Tel Hazor

Tel Hazor

Hazor, the largest biblical-era site in Israel, covered in the second millennium BCE an area of some 200 acres. The Canaanite city consisted of both an Upper and a Lower city, and its population is estimated to have been about 10,000-15,000 people. Its strategic location, controlling one of the major routes between Egypt and Syria and Mesopotamia, contributed to it being the largest city in the entire region.

Hazor is mentioned in various written documents throughout the second millennium BCE, including the Egyptian Execration Texts, Cuneiform records from the Mari Archive, Annals of the Pharaohs of the New Kingdom and the Amarna Archive from the time of Akhenaten.

The destruction of Canaanite Hazor, referred to it as the 'head of all those kingdoms' (Joshua 11:10), is described as part of the Israelite conquest of Canaan. The Israelite rebuilding and fortification of the city is attributed to King Solomon (1Kings 9:15), following which the city developed as a major administrative center of the northern kingdom of Israel in the 9th and the 8th centuries BCE. The Israelite city was eventually destroyed by the Assyrian king Tiglath-Pileser III (2 Kings 15:29), never to regain its former status and wealth.

Hazor was excavated in the 1950's and 60's by a team from the Hebrew University, led by Prof. Yigael Yadin. Excavations on the Upper City were renewed in 1990 (named the Selz Foundation Hazor Excavations in Memory of Yigael Yadin) by Prof. Amnon Ben-Tor and continue to the present day, co-directed with Shlomit Bechar since 2015.

Extensive architectural remains were uncovered at Hazor during the last 28 seasons of excavations. These include Israelite fortifications, administrative and domestic buildings, and impressive Canaanite palatial structures and temples. A wealth of small finds, including several cuneiform tablets, statues and figurines, jewellery and weapons were also found.

Hazor, photo courtesy of the Hazor excavations delegation

You can follow the Tel Hazor excavations on Facebook or on Instagram (#hazorexcavations)

Excavations website: Hazor Excavations

Selected Bibliography:

Bechar, Shlomit. 2017. “How to Find the Hazor Archives (I Think).” Biblical Archaeology Review 43 (2): 55–60, 70.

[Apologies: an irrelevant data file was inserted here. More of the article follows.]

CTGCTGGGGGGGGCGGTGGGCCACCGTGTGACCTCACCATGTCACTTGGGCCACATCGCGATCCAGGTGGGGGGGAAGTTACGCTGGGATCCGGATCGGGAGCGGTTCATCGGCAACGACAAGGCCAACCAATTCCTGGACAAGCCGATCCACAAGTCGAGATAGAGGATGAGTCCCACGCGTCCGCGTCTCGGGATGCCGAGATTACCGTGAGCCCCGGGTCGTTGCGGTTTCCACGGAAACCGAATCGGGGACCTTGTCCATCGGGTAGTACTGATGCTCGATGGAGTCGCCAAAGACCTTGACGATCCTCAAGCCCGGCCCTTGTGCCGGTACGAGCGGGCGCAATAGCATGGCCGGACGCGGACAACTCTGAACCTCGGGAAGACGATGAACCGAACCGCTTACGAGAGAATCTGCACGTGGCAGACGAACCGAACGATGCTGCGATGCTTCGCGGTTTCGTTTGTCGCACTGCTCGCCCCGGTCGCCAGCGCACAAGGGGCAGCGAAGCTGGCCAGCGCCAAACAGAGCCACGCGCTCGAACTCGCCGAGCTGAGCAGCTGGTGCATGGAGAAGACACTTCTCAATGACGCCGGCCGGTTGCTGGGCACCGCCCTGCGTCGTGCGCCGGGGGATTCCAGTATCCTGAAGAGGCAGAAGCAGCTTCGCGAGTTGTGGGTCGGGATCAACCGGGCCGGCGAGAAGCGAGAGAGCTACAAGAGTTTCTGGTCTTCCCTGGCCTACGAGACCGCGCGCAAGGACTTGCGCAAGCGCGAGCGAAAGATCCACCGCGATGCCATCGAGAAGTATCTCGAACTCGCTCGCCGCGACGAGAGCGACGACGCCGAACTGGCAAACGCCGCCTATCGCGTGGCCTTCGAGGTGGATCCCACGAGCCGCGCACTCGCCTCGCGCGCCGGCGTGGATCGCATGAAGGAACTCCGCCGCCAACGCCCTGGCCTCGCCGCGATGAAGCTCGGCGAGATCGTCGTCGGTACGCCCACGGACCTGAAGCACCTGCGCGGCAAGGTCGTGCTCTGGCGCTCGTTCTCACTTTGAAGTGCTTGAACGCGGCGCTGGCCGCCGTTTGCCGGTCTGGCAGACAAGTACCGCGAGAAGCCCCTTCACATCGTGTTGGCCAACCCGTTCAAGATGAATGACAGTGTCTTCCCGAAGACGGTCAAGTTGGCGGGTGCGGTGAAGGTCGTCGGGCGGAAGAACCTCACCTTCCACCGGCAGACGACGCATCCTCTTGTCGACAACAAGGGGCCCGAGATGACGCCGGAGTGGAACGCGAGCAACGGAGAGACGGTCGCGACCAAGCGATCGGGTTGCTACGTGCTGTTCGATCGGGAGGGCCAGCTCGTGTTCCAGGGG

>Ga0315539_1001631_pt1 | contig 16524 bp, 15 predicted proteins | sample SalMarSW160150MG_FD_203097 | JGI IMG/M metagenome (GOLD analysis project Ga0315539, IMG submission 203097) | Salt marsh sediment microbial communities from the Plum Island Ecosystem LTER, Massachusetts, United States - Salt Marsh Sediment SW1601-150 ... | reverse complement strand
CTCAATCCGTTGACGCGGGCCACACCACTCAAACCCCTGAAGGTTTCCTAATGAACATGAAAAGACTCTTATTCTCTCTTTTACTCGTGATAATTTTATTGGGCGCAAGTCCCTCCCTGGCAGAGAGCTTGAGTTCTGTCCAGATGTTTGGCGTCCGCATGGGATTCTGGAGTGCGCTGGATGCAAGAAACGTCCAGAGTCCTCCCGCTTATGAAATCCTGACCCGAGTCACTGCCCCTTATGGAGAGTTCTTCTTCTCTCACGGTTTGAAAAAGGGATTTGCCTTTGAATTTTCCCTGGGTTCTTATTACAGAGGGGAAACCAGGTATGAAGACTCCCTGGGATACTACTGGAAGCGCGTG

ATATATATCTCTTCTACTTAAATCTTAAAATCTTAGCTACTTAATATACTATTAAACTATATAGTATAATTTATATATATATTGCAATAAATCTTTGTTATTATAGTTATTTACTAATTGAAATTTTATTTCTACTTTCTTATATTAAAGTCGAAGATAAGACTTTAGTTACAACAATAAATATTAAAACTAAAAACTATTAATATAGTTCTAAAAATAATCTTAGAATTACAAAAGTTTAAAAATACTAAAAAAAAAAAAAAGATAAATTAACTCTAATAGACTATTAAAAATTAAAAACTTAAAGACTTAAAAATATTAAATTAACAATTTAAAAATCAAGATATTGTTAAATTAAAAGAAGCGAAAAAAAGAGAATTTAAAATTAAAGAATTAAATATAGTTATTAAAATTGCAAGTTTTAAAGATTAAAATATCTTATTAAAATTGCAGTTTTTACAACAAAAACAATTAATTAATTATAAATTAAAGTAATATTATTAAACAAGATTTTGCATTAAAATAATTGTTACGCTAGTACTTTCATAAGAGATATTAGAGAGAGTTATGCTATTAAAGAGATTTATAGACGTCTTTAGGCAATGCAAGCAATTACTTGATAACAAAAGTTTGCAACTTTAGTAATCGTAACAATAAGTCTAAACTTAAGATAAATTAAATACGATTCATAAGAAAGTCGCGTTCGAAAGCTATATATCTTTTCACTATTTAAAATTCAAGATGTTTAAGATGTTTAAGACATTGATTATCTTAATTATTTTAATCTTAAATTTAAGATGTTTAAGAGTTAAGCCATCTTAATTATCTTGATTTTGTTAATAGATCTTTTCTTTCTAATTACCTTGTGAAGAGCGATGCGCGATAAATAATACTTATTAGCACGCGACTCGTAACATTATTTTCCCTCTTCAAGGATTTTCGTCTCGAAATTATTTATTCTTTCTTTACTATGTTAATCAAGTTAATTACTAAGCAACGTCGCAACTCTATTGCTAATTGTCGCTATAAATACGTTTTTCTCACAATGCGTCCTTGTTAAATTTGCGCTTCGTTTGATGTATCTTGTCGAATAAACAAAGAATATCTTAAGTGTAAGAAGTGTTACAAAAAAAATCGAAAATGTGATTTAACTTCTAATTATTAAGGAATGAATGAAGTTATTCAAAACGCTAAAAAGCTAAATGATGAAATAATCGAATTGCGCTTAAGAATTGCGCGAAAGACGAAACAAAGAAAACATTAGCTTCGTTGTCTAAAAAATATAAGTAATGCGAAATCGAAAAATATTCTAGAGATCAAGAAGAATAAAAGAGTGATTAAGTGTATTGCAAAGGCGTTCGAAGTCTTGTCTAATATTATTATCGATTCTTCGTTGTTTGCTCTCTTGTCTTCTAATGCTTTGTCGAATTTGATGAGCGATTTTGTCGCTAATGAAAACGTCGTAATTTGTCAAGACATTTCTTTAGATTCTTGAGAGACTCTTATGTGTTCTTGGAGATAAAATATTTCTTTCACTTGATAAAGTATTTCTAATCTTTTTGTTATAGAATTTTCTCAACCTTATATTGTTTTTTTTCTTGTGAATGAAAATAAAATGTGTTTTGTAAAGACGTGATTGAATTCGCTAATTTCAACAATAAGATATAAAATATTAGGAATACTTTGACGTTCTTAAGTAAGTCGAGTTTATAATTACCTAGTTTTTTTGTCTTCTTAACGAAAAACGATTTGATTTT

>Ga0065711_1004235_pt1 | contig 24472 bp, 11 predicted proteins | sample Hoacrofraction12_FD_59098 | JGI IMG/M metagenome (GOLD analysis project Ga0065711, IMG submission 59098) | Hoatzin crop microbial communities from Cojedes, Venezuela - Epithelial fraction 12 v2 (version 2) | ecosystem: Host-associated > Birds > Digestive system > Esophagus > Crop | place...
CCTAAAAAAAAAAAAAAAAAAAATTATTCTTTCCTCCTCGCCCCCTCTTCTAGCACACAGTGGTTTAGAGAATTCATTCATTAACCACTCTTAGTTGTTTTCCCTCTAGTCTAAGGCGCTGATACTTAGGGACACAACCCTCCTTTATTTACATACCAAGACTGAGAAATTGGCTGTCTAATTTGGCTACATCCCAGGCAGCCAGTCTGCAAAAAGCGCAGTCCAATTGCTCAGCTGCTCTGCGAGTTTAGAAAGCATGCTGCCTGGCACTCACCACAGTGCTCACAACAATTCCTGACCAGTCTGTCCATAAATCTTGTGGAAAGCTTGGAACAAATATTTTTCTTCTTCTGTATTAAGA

Bechar, Shlomit. 2018. “Take a Stone and Set It Up as a Masseba: The Tradition of Standing Stones at Hazor.” Zeitschrift Des Deutschen Palästina-Vereins 134 (1): 28–45.

Ben-Tor, Amnon. 2005. “Hazor and Chronology.” Agypten Und Levante 14: 45–67.

Ben-Tor, Amnon. 2006. “The Sad Fate of Statues and the Mutilated Statues of Hazor.” In Confronting the Past - Archaeological and Historical Essays on Ancient Israel in Honor of William G. Dever, edited by S. Gitin, J. E. Wright, and J. P. Dessel, 3–16. Winona Lake: Eisenbrauns.

Ben-Tor, Amnon. 2013. “Who Destroyed Canaanite Hazor.” Biblical Archaeology Review 39 (4): 27–36.

Ben-Tor, Amnon. 2015. Hazor : Canaanite Metropolis, Israelite City. Jerusalem.

Ben-Tor, Amnon, Ben-Ami Doron, and Sandhaus Debora, eds. 2012. Hazor VI: The 1990-2009 Excavations, the Iron Age. Jerusalem.

Ben-Tor, Amnon, Zuckerman Sharon, Bechar Shlomit, and Sandhaus Debora, eds. 2017. Hazor VII - The 1990-2012 Excavations - The Bronze Age. Jerusalem.

Zuckerman, Sharon. 2007. “Anatomy of a Destruction: Crisis Architecture, Termination Rituals and the Fall of Canaanite Hazor.” Journal of Mediterranean Archaeology 20 (1): 3–32.

Zuckerman, Sharon. 2010. “‘The City, Its Gods Will Return There . . .’: Toward an Alternative Interpretation of Hazor’s Acropolis in the Late Bronze Age.” Journal of Near Eastern Studies 69 (2): 163–78.

Zuckerman, Sharon. 2012. “The Temples of Canaanite Hazor.” In Temple Building and Temple Cult, edited by Jens Kamla, 99–125. Weisbaden: Harrasowitz.